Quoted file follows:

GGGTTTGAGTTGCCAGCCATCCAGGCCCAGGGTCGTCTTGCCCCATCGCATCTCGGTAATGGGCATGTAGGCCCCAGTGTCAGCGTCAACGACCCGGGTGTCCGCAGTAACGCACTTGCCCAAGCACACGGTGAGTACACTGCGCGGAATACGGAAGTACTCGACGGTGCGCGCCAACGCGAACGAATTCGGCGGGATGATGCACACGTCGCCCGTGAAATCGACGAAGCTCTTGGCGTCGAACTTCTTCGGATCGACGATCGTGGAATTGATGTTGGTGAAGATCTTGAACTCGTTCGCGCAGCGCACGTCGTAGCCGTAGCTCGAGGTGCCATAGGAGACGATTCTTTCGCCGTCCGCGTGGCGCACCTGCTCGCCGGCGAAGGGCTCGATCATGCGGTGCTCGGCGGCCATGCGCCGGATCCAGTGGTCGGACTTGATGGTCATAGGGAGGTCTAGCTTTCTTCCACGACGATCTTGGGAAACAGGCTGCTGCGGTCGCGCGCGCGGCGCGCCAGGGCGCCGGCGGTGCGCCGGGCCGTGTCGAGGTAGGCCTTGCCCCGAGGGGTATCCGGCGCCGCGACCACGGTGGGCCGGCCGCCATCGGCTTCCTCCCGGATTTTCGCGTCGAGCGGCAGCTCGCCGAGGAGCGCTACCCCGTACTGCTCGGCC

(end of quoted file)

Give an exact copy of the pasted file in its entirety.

GGGTTTGAGTTGCCAGCCATCCAGGCCCAGGGTCGTCTTGCCCCATCGCATCTCGGTAATGGGCATGTAGGCCCCAGTGTCAGCGTCAACGACCCGGGTGTCCGCAGTAACGCACTTGCCCAAGCACACGGTGAGTACACTGCGCGGAATACGGAAGTACTCGACGGTGCGCGCCAACGCGAACGAATTCGGCGGGATGATGCACACGTCGCCCGTGAAATCGACGAAGCTCTTGGCGTCGAACTTCTTCGGATCGACGATCGTGGAATTGATGTTGGTGAAGATCTTGAACTCGTTCGCGCAGCGCACGTCGTAGCCGTAGCTCGAGGTGCCATAGGAGACGATTCTTTCGCCGTCCGCGTGGCGCACCTGCTCGCCGGCGAAGGGCTCGATCATGCGGTGCTCGGCGGCCATGCGCCGGATCCAGTGGTCGGACTTGATGGTCATAGGGAGGTCTAGCTTTCTTCCACGACGATCTTGGGAAACAGGCTGCTGCGGTCGCGCGCGCGGCGCGCCAGGGCGCCGGCGGTGCGCCGGGCCGTGTCGAGGTAGGCCTTGCCCCGAGGGGTATCCGGCGCCGCGACCACGGTGGGCCGGCCGCCATCGGCTTCCTCCCGGATTTTCGCGTCGAGCGGCAGCTCGCCGAGGAGCGCTACCCCGTACTGCTCGGCC